In the beginning, L.A. Youth staff would tend to be very nervous about problems the foster youth brought up. Understandably, if a kid was talking about suicide, they didn’t know when to take it seriously and call in for help and when to accept the fact that the person was talking about another time in their life when they felt suicidal and that didn’t necessarily mean they were suicidal at that moment.
One of the biggest things for me to do was to help the L.A. Youth staff trust their own instincts that they didn’t have to be afraid of bringing up a subject that was potentially disturbing to a youth, they didn’t have to be afraid of inquiring into something if a kid was already mentioning it.
One of the biggest things for me to do was to help the staff trust that they didn’t have to be afraid of bringing up a subject.
I let them know it was OK to try to be reasonably open about these subjects with the young people. That doesn’t mean to necessarily push the young person to talk more than they want to, but if a staff asked someone about their suicidal feelings it didn’t mean they were pressing them to jump off a bridge, that there was in fact a benefit to talking about it.
When you’re working with teens who are really struggling, it can be difficult to know how far to extend yourself and when you’re getting overly involved. Did this come up with L.A. Youth?
One instance was where the writer had been working on a piece for close to a year, and I had gone over the piece and it wasn’t quite finished, but it was very close. The writer had a lot of difficulty finishing it and I realized that she couldn’t do it, that she wasn’t organized mentally to finish it and couldn’t really get over some kind of hump. I encouraged the editor to be very active and fill in the gap, in a way, and I think any editor would do that. Editors always make specific suggestions and edits to make up for the deficits of the writers, and I would encourage the staff to do that.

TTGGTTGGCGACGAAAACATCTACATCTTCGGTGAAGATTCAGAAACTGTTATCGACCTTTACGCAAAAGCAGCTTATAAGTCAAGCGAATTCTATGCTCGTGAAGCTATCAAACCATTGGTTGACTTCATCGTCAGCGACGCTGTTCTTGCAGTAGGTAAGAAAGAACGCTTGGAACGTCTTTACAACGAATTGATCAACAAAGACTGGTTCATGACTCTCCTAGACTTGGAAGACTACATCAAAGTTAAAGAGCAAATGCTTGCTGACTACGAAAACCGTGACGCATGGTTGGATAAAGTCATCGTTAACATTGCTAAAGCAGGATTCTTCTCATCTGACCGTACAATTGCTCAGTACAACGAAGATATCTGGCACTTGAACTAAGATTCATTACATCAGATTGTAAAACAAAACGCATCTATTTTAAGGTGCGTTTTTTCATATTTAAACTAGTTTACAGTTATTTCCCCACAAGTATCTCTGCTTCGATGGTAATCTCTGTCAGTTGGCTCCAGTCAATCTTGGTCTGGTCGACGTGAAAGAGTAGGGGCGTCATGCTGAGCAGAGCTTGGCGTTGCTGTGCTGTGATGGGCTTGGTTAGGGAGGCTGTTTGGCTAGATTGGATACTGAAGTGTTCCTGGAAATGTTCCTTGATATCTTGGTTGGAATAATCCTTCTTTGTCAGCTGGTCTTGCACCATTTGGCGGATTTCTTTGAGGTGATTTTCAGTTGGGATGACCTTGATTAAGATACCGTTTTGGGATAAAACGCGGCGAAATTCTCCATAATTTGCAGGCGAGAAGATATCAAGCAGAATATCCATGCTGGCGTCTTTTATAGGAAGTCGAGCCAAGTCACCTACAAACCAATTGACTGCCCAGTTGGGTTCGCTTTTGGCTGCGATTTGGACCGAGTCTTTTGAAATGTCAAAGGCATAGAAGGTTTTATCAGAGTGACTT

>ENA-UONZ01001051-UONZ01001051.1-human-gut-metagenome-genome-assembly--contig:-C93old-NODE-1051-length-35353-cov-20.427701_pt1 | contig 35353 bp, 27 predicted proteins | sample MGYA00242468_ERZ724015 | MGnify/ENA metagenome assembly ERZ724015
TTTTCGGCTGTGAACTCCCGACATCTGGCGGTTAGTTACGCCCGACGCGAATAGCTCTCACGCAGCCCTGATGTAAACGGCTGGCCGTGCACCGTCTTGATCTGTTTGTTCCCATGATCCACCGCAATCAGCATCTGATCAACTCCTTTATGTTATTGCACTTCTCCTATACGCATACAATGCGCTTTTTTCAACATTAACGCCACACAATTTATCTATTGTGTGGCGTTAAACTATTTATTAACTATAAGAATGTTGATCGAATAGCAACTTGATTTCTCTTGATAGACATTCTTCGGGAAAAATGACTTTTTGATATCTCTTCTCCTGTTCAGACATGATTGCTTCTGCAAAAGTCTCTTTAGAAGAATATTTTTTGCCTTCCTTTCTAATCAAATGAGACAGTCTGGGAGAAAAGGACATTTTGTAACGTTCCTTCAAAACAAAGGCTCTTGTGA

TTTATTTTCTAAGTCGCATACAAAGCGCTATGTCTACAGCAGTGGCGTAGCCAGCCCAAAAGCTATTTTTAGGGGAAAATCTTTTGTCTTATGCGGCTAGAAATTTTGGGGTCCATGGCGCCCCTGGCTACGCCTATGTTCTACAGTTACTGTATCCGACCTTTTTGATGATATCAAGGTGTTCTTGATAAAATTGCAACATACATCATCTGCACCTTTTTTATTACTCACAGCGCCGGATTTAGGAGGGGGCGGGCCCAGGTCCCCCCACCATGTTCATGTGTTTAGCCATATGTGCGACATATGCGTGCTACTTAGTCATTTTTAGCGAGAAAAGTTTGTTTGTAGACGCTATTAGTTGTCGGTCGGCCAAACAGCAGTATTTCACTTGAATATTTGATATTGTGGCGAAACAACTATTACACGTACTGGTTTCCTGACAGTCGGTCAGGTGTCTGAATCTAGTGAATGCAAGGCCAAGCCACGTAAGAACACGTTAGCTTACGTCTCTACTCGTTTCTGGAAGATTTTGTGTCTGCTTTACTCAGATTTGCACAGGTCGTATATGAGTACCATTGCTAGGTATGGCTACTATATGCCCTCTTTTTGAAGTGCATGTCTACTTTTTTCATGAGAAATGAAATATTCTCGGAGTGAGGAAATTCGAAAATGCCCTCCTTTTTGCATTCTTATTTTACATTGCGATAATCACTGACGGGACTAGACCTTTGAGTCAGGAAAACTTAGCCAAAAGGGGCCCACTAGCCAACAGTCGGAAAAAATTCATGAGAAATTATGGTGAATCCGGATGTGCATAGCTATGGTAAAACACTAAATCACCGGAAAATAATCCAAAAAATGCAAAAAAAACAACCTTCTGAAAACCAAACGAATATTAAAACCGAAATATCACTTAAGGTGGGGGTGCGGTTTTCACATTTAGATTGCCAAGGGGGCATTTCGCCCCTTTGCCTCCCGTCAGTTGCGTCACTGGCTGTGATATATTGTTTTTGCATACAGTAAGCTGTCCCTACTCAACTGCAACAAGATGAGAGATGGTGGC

They were a little leery about that. They were afraid that the writer would feel that she lost control of the piece, but she turned out to be grateful. You’re dealing with kids that do have real problems, and if you can help then over some kind of block or inability to help them accomplish their goal and learn that can really help.
These same kinds of problems can occur with any editor-writer relationship. That’s a complicated relationship to begin with. But there’s something about this situation—working with young people–where you also want the relationship to be clinically useful to the youth. It’s not just getting the story published, you also want it to have some sort of beneficial effect on the writer.
Any other advice for educators working with young people to make media?
The major thing is to trust that this kind of activity is very helpful to any young person. It’s very common among adolescents to want to write to get their experiences out, and I think it’s a very positive thing for them as well. It really helps a person to come to terms with their own experiences and emotions.
Above left: Consulting with Dr. Simon has informed L.A. Youth editor Amanda Riddle’s work with Amanda Cavonoff and other members of the paper’s teen staff.
A growing number of youth media and arts groups consult regularly with mental health professionals. A youth publication’s shrink-on-call explains how he has helped the editors trust their instincts.